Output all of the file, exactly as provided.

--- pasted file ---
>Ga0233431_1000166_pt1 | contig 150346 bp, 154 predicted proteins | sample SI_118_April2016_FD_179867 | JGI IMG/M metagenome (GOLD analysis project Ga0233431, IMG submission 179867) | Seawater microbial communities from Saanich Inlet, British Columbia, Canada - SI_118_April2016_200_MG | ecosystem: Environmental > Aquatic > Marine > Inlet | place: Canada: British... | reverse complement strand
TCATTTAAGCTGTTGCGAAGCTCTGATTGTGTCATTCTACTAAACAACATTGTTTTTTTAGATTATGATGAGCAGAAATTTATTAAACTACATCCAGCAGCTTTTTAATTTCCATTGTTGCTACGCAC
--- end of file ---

>Ga0233431_1000166_pt1 | contig 150346 bp, 154 predicted proteins | sample SI_118_April2016_FD_179867 | JGI IMG/M metagenome (GOLD analysis project Ga0233431, IMG submission 179867) | Seawater microbial communities from Saanich Inlet, British Columbia, Canada - SI_118_April2016_200_MG | ecosystem: Environmental > Aquatic > Marine > Inlet | place: Canada: British... | reverse complement strand
TCATTTAAGCTGTTGCGAAGCTCTGATTGTGTCATTCTACTAAACAACATTGTTTTTTTAGATTATGATGAGCAGAAATTTATTAAACTACATCCAGCAGCTTTTTAATTTCCATTGTTGCTACGCAC